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World Fantasy 2010 Wrap-Up

Well, it's all over but the getting home. Photos are posted here. Most folks have already left and you can actually find a seat in the bar. One problem with volunteer-run events that move around every year is that you get a bunch of people running a good-sized con who have never done it before, but Columbus came through. After the initial bump of a late start for registration, things ran pretty smoothly. And, for the budget and/or time constrained, the con suite provided a place to drop by for real food, not just a tray of left-over candy and a bowl of chips.

The dealers' room was well stocked with books and some other nice things, and the art show had some good work. The level of programming was pretty consistent— two panels and four readings (a half hour per reading) each hour.

Readings
Tom Doyle read his science fictional take on Indian mythology, The Garuda Bird. Geoff Landis read a very funny (and highly not safe for work) story called “Old Tingo's Penis.” Mary Turzillo read two partial stories, one with a sort of science fictional Alice-down-the-rabbit-hole feel to it, and one with a (literally) man-eating mermaid. Joe Haldeman read from an unfinished novel (I believe the title will be Starbound) set in a post-apocalyptic future. Carol Berg read from the soon-to-be-released fantasy novel/mystery The Soul Mirror, and Nancy Kress read two short stories, “Deadly Sins,” and a chilling story about the down side of genetic engineering.

PANELS ATTENDED
Lost in Translation
Panelists: Gilli Bar-Hillel, Jetse DeVries, Tom Crosshill, John Klima, Jo Fletcher, W.J. Maryson
This proved to be a very interesting panel, and while it was supposed to be about translating humor, most of it was just about the translation of literature in general. Everyone on it had translated science fiction and fantasy, or had commissioned translations of it. Except for John Klima and Jo Fletcher, all of them were from countries where English was not the primary language. Some interesting tidbits I learned: many writers don't like to translate their own work even if they speak the language it's being translated to; English has more synonyms than most other languages (comes of being a polyglot language); Hebrew has no vowels; and poetry is the hardest thing to translate.

The Fantasy of James Thurber
Panelists: Ginjer Buchanan, Andy Duncan, David Levine, Sharon Reamer, Elaine Isaak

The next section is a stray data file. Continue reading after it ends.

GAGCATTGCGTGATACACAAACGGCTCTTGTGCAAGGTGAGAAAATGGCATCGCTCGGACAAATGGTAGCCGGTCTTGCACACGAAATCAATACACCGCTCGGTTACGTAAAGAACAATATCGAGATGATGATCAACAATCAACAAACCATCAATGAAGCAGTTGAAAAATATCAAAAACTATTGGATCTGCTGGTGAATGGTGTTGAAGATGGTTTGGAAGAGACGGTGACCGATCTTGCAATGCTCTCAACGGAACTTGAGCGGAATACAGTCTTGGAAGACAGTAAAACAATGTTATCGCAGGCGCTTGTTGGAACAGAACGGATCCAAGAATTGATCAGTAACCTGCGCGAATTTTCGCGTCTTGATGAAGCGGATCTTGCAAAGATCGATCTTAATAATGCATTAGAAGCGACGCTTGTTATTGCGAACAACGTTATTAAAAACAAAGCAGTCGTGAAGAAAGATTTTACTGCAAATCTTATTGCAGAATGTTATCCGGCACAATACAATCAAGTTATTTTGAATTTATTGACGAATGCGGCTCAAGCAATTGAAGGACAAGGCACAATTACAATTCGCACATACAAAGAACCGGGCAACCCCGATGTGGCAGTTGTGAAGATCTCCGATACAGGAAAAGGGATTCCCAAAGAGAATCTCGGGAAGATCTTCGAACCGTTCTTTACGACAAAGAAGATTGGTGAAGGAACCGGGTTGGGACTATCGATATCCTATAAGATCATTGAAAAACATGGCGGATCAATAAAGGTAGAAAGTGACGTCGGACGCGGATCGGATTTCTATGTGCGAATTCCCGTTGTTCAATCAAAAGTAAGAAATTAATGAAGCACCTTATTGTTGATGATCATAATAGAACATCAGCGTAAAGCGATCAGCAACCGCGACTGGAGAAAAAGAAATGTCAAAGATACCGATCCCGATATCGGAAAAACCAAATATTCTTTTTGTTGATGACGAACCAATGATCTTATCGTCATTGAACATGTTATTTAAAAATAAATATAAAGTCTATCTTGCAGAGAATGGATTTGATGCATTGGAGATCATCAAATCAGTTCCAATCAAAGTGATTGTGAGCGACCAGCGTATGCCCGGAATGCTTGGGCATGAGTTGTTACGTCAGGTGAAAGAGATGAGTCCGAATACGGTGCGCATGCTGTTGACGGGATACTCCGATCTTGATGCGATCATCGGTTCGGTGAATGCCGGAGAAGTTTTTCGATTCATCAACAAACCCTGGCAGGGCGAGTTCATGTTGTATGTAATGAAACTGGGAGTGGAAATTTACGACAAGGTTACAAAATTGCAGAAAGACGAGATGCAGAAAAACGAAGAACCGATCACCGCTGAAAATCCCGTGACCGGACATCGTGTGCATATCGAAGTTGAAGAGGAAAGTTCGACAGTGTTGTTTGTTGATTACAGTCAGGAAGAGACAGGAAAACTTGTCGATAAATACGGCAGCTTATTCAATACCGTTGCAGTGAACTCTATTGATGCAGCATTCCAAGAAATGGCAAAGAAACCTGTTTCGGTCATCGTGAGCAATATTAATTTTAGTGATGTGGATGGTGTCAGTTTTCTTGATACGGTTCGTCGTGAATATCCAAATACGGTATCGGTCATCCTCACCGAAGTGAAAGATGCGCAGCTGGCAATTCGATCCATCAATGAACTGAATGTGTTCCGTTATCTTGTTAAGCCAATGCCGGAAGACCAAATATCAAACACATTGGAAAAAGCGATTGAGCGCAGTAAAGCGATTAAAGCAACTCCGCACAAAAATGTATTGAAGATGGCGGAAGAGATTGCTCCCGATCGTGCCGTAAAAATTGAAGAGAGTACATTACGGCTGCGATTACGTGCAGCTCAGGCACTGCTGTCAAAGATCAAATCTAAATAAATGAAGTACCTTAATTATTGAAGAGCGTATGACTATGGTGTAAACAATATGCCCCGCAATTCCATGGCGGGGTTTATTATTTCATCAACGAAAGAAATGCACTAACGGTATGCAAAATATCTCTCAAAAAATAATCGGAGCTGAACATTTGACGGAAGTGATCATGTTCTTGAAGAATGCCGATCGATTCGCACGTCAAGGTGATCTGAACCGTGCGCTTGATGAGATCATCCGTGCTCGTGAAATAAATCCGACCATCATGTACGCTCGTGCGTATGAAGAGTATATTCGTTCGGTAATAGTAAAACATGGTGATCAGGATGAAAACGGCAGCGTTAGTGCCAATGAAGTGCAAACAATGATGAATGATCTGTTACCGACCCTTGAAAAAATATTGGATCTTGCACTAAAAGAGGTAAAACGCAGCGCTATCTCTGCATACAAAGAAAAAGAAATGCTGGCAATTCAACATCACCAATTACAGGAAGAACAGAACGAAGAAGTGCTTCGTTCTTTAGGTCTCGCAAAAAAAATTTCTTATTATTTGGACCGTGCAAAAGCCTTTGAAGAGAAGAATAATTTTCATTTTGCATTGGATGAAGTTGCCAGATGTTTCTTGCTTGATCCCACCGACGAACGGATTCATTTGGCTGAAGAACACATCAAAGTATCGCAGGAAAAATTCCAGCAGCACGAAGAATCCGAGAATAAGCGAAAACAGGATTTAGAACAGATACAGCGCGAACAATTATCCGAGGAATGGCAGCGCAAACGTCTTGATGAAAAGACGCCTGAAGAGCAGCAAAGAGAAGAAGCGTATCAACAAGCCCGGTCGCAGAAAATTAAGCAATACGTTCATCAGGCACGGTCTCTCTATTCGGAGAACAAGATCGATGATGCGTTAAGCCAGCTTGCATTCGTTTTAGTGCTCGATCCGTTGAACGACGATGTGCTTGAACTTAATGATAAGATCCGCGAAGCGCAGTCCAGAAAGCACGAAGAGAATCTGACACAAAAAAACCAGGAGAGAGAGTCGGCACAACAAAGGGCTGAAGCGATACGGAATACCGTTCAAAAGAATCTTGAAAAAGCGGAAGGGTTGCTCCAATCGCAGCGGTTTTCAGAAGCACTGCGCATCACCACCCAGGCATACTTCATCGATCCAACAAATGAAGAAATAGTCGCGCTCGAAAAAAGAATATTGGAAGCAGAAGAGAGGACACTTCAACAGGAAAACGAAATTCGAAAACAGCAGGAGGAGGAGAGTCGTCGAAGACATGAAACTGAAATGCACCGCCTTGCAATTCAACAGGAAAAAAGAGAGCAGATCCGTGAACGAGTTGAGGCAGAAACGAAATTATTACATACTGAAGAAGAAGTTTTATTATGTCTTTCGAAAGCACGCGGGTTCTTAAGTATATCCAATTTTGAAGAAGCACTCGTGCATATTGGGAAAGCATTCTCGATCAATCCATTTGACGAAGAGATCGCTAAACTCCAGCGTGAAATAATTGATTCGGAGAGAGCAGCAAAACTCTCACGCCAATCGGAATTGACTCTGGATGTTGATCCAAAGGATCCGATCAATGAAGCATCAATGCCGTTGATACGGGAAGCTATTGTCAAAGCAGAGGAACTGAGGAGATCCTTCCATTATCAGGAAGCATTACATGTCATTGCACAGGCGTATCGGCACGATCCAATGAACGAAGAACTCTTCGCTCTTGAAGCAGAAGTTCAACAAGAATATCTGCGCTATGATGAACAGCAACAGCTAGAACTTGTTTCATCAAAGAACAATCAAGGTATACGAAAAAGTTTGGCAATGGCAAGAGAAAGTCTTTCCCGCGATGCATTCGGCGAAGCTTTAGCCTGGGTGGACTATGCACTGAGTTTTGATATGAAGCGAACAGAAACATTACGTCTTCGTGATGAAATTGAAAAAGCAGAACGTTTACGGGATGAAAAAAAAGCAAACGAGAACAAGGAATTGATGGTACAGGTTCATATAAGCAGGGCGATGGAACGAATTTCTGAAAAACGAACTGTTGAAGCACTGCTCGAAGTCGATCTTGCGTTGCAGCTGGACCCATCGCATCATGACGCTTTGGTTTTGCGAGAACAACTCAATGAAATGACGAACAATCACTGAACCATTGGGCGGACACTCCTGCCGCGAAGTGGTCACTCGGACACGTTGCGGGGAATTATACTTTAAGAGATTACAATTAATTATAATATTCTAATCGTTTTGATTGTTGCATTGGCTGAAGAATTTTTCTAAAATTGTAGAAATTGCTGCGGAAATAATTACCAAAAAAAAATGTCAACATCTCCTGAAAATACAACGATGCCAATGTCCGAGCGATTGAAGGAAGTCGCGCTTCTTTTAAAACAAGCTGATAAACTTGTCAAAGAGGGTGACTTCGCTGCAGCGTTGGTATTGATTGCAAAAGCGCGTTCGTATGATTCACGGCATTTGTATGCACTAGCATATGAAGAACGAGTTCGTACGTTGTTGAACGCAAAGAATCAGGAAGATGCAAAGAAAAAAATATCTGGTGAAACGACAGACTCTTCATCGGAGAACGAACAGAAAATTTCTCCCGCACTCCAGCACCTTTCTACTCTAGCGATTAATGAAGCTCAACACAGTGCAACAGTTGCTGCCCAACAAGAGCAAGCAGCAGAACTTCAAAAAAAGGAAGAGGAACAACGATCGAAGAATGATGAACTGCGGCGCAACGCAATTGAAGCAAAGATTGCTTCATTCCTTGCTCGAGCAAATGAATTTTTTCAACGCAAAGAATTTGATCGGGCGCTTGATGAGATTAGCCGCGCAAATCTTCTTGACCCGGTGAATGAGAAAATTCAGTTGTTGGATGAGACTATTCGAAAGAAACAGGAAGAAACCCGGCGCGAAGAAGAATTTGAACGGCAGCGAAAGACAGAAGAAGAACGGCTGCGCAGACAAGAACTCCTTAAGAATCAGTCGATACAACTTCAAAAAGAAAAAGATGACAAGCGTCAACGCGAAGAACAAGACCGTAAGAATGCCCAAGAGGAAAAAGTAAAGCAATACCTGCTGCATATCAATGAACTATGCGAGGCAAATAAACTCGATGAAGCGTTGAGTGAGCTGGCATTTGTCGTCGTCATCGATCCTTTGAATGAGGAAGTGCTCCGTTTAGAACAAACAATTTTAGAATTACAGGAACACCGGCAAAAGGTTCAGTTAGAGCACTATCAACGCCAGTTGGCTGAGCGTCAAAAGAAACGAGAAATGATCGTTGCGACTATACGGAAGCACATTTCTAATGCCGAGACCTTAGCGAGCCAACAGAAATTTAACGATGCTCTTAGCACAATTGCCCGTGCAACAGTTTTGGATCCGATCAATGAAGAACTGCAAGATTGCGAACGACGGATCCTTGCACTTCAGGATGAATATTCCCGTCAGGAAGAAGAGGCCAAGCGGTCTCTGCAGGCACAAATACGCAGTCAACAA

I missed part of this. It was more about how funny and under-appreciated Thurber's work was. I was impressed with how well the panelists knew his work. Also, describing a cartoon can keep some of the humor but it's just not the same as seeing it for yourself.

The banquet was nice. We met a nice mix of people at our table (all writers except my husband and a reader/book dealer). The award winners are posted here; listening to the winners' speeches was fun, as always.

I have been to eight WFCs, and enjoyed every one. They have a sort of family reunion feel to them now. I have friends I see (in person anyway) only at WFC. It's wonderful to catch up with them, and because WFC is kept small-ish in size (about 1,000 folks, roughly), you constantly run into your friends over and over. It's also easy to meet new people. I sat down to talk to a friend this afternoon and ended up chatting with Guest of Honor Dennis McKiernan and his wife Martha (he calls her Martha Lee; it's so cute).

In fact, even though we don't think we can make it next year, we will bought memberships for next year's WFC in San Diego (Neil Gaiman is the GoH!). If it does work out, time, money, and annual-leave-wise, we would hate to miss it because we hadn't bought memberships.

Next year in San Diego!





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Comments

peadarog
Nov. 1st, 2010 10:43 pm (UTC)
Well, they were translating WRITTEN Hebrew

The dastardly fiends! How dare they foil my plans...
karen_w_newton
Nov. 1st, 2010 10:45 pm (UTC)
Gilli translated the entire Harry Potter series into Hebrew! She said it was about 20% shorter than the English version.

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